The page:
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A time to pay!

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Recently I have come across several service providers who are finding it difficult to get paid. This got me thinking about the psychology of payment.

There are clearly two sides to this particular coin – us and the client. We can be as much, or more, to blame as our customers for not getting paid, because of the way we think and act.

Firstly, as Brits we are sometimes embarrassed to talk to clients about fees and payment. Some business owners hide behind hourly rates, which means there is no upfront agreement about exactly what the client will be expected to pay. This means it is highly likely there will be disagreement and therefore delay in payment. Not only that, but disagreement about fees can leave a bad taste in everyones mouth.

Secondly, many service providers are slow to invoice, which means clients receive bills quite a long time after they have had the service. This sends a message to the client that the supplier is probably pretty well off and so doesn’t need the cash quickly (or the invoice would have been sent more promptly). Consequently it is more likely that payment will need to be chased.

Other suppliers do not make it clear what their payment terms are. Now, it is in clients interests to delay payment as long as they can (especially at the moment when many businesses are finding cash flow difficult) so if you are not clear on payment terms you cannot be surprised when payments don’t come through. Make sure your letter of engagement clearly states what your payment terms are and re-iterate these terms on your invoice.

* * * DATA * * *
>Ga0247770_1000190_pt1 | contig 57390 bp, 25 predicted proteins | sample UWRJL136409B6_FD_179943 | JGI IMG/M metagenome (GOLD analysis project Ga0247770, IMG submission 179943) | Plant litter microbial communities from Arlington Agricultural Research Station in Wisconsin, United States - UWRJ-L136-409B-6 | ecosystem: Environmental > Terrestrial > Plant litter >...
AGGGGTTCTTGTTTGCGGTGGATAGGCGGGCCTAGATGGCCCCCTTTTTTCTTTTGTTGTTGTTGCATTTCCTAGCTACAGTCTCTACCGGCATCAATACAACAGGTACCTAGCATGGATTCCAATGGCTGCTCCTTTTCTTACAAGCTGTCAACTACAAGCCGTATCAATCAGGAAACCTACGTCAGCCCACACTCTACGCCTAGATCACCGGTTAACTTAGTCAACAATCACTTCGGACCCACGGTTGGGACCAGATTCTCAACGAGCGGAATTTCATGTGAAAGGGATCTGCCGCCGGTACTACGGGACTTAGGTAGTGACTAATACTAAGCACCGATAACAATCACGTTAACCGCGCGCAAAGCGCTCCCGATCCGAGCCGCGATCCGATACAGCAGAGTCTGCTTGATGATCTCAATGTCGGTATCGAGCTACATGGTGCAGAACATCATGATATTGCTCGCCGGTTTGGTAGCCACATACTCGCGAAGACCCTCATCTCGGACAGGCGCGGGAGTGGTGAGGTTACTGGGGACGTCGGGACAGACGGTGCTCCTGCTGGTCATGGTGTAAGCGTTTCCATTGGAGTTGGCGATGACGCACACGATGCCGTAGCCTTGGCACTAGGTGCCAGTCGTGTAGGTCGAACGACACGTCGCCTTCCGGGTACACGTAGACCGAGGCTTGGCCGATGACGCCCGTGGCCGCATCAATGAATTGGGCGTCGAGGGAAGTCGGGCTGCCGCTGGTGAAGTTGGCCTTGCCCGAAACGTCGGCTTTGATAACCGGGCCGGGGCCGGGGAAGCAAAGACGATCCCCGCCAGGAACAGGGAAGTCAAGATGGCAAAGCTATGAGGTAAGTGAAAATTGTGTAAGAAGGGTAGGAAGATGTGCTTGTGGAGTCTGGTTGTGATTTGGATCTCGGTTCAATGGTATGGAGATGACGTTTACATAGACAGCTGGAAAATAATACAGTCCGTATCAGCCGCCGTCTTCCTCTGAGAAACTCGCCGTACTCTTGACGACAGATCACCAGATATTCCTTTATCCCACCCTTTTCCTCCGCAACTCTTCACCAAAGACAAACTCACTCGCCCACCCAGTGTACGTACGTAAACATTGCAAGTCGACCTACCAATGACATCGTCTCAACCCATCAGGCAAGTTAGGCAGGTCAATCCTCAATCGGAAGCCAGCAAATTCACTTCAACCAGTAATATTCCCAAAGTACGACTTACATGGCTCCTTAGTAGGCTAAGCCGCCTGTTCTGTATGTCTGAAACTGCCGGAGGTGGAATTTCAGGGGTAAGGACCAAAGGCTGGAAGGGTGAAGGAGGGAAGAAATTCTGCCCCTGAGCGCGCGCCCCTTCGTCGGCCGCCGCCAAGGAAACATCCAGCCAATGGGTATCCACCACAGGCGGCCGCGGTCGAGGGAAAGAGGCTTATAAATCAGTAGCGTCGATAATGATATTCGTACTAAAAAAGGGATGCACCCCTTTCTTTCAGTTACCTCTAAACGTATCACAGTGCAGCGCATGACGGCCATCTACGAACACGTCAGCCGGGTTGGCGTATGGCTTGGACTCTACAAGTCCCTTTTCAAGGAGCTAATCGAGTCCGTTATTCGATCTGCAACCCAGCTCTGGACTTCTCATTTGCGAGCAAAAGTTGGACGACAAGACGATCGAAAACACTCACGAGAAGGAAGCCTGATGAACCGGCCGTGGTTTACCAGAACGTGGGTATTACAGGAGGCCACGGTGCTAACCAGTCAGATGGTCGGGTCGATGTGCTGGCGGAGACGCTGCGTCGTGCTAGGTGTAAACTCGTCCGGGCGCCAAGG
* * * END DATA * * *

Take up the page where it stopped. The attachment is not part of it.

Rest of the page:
Further to payment terms ask yourself the question ‘Am I a bank?’ If the answer is no (as I expect it is for anyone reading this blog) only give credit if it is absolutely necessary – and then ensure there is some allowance for interest in the price you are quoting! Otherwise, make your payment terms ‘payment on receipt of invoice’. You probably won’t get paid immediately but at least you can chase earlier.

I know business owners who don’t like chasing for payment, even if they have agreed a fixed price, invoiced promptly and have clear payment terms, because they think their good clients will think badly of them. This, in my opinion, is the worst ‘sin’ of all. Firstly, GOOD clients pay as agreed in the contract – a good client is not one who bitches about the agreed price and then fails to pay promptly. Secondly, we are business people who should expect to be paid for a good job done, so there is nothing to be coy about when it comes to asking for what you are legally and morally entitled to!

So, to recap:

1. Agree clearly with your client the exact terms of the engagement both in terms of job to be done and fee to be paid.

2. Bill as soon as the job is complete.

3. Be clear on your payment terms and give as little credit as possible.

4. Be professional! If money is owed to you do not be coy about chasing for it.

Fiona 🙂


1 Comment

  1. alterledger says:

    Another tip that I find useful – agree stage payments for longer jobs, it helps keep everything on track and reminds your customer that you are providing a service. Even for short jobs you can charge a part fee at the start and this softens the bill at the end for the customer, who doesn’t have to find all the cash in one go. Particularly for new customers, a first payment is useful as it sorts out any difficulties with setting up a standing order / BACS transfer etc.

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